Pneumocystis carinii pneumonia and pentamidine prophylaxis - Tips from Other Journals

Date: Sept, 1991

Murphy and associates performed a double-blind, randomized trial to evaluate the efficacy and safety of three different dosages of pentamidine for prophylaxis against Pneumocystis carinii pneumonia in patients with acquired immunodeficiency syndrome.

A total of 175 patients with AIDS were randomly assigned to receive 5 mg, 60 mg or 120 mg of aerosol pentamidine biweekly. All of the patients had a previous episode of P. carinii pneumonia. After 24 weeks of therapy, patients entered a second phase of the trial; in this part of the study, the patients receiving 5 mg of pentamidine were randomized to receive either 60 mg or 120 mg.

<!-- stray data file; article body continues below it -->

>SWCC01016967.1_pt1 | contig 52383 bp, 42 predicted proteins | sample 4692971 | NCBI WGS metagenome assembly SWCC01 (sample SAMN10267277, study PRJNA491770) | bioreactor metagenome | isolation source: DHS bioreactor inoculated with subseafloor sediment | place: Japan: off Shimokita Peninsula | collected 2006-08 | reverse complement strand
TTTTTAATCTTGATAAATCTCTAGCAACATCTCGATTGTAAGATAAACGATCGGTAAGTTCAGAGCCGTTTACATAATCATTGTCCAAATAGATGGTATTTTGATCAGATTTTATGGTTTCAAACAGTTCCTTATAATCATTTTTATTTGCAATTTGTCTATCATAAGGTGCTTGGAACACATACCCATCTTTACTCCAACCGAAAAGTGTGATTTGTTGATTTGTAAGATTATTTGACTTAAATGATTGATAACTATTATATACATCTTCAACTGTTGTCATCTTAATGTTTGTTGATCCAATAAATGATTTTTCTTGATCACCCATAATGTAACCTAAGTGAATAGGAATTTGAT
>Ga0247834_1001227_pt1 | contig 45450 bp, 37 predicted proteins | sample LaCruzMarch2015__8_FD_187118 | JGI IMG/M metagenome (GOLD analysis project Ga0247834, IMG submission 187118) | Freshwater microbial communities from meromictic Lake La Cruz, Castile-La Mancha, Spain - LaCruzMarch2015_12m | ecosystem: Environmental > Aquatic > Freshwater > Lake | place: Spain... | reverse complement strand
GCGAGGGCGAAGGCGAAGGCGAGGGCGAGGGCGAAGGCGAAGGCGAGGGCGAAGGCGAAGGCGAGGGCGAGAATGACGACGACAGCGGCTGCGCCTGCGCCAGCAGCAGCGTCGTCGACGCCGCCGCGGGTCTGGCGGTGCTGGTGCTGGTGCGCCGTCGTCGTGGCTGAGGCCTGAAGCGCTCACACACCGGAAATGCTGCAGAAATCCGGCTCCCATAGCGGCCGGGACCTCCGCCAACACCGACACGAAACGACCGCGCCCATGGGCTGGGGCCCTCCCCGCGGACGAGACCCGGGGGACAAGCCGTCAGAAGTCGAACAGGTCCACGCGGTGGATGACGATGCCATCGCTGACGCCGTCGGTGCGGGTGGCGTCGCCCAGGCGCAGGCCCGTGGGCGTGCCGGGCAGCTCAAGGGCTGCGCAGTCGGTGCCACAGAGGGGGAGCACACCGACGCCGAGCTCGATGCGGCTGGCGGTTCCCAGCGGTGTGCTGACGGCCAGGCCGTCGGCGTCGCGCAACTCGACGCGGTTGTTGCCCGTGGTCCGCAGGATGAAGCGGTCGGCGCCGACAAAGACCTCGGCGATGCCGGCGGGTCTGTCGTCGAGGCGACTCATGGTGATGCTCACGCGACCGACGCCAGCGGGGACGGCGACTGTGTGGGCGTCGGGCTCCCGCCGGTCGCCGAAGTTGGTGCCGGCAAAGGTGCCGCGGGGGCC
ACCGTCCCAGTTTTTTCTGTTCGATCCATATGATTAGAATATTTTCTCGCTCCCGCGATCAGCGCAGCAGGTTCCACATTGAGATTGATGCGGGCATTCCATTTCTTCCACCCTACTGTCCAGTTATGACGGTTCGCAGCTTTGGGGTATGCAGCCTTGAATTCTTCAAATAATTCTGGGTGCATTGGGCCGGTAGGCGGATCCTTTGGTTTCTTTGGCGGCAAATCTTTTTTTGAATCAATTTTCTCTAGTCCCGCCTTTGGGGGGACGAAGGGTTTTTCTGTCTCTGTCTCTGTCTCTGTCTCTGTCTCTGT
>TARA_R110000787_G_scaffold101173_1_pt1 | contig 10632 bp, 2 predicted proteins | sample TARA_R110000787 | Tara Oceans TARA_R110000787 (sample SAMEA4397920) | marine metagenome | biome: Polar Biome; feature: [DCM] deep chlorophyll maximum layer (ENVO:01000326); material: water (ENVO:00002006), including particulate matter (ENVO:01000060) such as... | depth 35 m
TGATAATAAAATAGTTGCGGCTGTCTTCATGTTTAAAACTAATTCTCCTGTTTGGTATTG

Significantly more relapses of P. carinii pneumonia occurred in the patients receiving 5 mg of pentamidine than in those receiving either 60 mg or 120 mg. Also, patients receiving the higher doses had fewer relapses when compared with historic controls. No differences in efficacy or safety were found between the 60-mg dosing regimen and the 120-mg dosing regimen in patients followed for at least 52 weeks. Side effects were generally mild.

The authors conclude that biweekly administration of 60 mg or 120 mg of pentamidine significantly decreases recurrence of P. carinii pneumonia in patients with AIDS. (American Journal of Medicine, April 1991, vol. 90, p. 418.)

COPYRIGHT 1991 American Academy of Family PhysiciansCOPYRIGHT 2004 Gale Group

 
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